How to Wear Combat Boots Correctly

by Brian Connolly

Traditionally designed for soldiers engaging in live combat or combat training simulations, combat boots have recently made headway as a popular fashion apparel item as well. Built with an emphasis on a sturdy grip, ankle stability and foot protection suitable to rugged environments, combat boots provide a functional and oftentimes stylish addition to contemporary footwear. Though the U.S. Marines have since discarded the common shined black boot model for a tan rough-out nonshine design, Doc Martens still provides these and a multitude of other combat boot varieties.

Step 1

Place a small mirror on the ground, and position yourself so that you see your foot clearly in the reflection.

Step 2

Put on your socks and stretch them up your ankle to the desired height.

Step 3

Untie and loosen the shoestrings on your combat boots, and place your feet inside them. Ensure that your feet have ample breathing room while not being too large for your feet (getting the proper snug fit for your foot is important when it comes to combat boots; if your pair does not fit perfectly, you may be able to exchange them if they are not damaged or scuffed, suggests the Essortment website.

Step 4

Pull on the laces closest to the toes on each foot to tighten the bottom of the shoe. Pull on each lace as you move up each foot, progressively tightening the shoe and creating more slack higher up your ankle. Continue until the shoes are adequately laced.

Step 5

Pull on the shoe “tongue” between the laces as you begin to tie your knot. Make sure you pull up on the laces before tying your shoestrings in a basic half-hitch knot. Pull tightly before tying a bowknot on each shoe. Perform double and triple knots as needed until the shoestrings do not drag on the floor.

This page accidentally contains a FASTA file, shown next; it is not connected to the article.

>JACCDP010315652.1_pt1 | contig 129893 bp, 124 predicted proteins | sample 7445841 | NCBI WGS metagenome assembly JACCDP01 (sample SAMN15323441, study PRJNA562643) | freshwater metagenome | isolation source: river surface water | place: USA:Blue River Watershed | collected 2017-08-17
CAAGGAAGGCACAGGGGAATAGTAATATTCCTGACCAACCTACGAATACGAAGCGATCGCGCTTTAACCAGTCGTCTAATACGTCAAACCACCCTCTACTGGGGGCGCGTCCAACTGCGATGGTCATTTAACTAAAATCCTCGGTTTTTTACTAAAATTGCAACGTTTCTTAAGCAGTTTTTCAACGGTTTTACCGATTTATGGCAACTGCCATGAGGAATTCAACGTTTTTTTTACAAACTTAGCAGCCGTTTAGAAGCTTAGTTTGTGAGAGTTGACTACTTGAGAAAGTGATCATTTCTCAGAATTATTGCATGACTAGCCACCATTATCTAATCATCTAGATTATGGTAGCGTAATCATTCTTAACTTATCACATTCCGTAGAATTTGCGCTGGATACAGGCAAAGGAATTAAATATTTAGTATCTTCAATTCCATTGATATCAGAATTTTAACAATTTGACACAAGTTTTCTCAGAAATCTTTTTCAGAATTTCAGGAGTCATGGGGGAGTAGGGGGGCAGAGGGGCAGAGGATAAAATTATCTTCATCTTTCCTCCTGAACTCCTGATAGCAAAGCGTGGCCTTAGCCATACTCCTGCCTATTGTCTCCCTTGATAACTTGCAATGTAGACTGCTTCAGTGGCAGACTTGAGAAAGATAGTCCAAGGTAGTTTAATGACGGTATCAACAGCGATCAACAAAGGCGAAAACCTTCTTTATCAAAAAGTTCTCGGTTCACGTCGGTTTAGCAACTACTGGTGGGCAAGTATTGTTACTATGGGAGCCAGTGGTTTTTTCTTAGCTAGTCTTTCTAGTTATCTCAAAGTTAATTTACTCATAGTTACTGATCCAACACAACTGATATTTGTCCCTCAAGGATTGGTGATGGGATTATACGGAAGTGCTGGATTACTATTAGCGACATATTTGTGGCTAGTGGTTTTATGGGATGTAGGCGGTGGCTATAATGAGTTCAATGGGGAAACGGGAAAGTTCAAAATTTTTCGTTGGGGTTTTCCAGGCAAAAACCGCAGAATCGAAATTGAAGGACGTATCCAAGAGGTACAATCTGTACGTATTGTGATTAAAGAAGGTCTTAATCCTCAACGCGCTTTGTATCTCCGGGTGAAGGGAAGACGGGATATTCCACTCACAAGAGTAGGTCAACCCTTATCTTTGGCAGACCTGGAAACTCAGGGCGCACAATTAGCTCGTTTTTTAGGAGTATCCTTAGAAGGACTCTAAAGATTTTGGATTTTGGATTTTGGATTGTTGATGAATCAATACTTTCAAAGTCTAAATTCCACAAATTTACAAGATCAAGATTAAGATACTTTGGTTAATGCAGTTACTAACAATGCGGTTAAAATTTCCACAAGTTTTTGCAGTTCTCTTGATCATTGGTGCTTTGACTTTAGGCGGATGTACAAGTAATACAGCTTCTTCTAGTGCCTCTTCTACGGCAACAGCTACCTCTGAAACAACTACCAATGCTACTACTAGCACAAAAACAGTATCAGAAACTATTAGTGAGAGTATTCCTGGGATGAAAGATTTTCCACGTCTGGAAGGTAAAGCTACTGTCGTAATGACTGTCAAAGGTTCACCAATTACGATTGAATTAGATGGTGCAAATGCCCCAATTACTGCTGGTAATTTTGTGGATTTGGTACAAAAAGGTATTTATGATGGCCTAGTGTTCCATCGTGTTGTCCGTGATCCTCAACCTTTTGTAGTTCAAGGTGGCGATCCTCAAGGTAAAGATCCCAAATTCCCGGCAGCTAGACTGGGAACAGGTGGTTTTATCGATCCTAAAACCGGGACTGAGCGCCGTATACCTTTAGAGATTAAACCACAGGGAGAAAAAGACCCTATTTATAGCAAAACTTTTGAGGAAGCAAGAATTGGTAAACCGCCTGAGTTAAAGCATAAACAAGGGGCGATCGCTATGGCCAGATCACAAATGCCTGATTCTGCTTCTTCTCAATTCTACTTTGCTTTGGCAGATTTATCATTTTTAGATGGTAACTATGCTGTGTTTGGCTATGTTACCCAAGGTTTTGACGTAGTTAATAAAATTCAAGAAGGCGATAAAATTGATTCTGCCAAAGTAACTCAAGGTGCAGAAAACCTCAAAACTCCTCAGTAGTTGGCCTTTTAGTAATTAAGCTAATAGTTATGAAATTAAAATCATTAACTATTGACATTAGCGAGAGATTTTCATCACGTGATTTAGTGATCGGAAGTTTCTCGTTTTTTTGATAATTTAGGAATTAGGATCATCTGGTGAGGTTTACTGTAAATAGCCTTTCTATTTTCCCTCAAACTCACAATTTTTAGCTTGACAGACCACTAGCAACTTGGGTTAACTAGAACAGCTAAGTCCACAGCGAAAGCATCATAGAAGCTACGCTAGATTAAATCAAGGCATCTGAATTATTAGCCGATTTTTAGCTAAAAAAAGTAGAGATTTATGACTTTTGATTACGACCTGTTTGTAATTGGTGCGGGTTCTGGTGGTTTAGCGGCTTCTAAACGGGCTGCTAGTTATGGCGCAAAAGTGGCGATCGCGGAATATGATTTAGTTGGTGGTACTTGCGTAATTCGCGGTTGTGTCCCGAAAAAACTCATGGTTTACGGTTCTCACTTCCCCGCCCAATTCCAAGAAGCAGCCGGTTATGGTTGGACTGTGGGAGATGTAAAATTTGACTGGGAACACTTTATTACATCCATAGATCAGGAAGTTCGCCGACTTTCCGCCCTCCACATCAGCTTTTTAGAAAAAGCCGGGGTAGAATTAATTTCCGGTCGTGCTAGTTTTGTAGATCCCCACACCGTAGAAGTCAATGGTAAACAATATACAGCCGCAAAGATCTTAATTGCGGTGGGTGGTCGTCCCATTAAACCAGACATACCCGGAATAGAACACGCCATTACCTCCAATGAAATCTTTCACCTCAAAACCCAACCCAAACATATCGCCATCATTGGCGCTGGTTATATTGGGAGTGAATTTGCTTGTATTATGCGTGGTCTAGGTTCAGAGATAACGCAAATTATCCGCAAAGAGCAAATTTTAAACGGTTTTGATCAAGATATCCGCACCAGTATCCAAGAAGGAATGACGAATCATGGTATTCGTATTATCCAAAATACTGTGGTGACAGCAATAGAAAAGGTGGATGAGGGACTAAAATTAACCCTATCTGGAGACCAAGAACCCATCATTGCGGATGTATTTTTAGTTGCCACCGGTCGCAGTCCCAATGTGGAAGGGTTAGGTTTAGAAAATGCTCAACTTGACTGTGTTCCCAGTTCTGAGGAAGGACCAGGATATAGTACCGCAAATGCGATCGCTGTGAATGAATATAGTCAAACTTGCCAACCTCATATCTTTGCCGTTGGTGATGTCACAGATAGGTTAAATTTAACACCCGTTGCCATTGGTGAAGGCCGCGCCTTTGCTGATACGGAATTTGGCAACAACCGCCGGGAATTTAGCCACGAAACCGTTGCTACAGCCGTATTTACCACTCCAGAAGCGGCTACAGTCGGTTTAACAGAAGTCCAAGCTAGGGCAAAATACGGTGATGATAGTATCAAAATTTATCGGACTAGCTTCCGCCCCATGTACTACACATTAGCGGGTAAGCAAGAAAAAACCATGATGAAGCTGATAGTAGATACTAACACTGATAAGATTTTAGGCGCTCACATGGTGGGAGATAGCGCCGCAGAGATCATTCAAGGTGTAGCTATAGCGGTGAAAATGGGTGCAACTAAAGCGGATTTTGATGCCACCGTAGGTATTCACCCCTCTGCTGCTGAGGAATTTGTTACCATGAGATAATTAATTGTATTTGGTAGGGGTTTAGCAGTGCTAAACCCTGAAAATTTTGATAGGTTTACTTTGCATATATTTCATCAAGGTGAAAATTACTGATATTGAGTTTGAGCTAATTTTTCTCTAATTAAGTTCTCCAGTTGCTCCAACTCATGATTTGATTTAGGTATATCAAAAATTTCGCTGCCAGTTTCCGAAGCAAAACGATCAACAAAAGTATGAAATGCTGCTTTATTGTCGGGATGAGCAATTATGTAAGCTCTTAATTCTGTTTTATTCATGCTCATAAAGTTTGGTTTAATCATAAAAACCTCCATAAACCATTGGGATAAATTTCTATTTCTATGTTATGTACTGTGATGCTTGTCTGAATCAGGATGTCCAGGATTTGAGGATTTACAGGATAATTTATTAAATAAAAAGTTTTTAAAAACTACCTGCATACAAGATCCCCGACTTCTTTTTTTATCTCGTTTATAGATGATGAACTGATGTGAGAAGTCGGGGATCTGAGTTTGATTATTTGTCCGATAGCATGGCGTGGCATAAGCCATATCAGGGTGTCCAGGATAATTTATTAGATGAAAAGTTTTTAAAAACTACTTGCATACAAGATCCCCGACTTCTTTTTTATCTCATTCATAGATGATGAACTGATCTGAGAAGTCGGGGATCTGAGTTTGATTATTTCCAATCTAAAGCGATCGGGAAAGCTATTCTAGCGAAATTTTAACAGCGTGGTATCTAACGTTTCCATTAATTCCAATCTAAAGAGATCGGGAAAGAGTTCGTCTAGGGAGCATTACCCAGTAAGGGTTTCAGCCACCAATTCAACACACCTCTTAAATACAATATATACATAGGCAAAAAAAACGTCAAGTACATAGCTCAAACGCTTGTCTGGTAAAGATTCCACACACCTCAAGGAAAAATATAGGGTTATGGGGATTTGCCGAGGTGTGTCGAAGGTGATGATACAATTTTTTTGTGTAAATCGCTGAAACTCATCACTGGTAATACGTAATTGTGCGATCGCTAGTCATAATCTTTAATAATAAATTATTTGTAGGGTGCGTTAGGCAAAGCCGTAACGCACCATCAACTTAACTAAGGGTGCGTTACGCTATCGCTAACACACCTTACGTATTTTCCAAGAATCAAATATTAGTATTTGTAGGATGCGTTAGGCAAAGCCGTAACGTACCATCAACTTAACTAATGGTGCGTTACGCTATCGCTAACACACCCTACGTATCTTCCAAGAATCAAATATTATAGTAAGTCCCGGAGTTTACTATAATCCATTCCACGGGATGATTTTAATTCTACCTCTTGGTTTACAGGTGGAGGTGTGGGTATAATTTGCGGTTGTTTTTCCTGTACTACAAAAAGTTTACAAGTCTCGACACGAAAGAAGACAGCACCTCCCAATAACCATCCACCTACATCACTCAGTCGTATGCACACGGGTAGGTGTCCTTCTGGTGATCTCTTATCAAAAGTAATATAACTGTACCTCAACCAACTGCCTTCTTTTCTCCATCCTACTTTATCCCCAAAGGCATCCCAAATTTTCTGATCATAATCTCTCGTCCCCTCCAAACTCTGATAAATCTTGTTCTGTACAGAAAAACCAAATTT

Step 6

Test the sturdiness of the shoes to ensure that all parts of the shoe are securely fastened.

Items you will need

  • Mirror
  • Wool or other sturdy, thick socks
  • Combat boots


  • Combat boots are notorious for their rigidity as you begin to break them in. To help this process and ensure that your feet do not get hurt in the process, place an adhesive bandage on the middle of your heel, where the back of the shoe applies the most pressure, or wear two pairs of socks as you break in your shoes at home. Sometimes it helps to stretch the leather with your hands while holding the shoe to help the breaking-in process. Plan ahead, and give your shoes as much time to break in as possible before wearing them outdoors.

Photo Credits

  • Jupiterimages/ Images

About the Author

Based in the Appalachian Mountains, Brian Connolly is a certified nutritionist and has been writing professionally since 2000. He is a licensed yoga and martial arts instructor whose work regularly appears in “Metabolism,” “Verve” and publications throughout the East Coast. Connolly holds advanced degrees from the University of North Carolina, Asheville and the University of Virginia.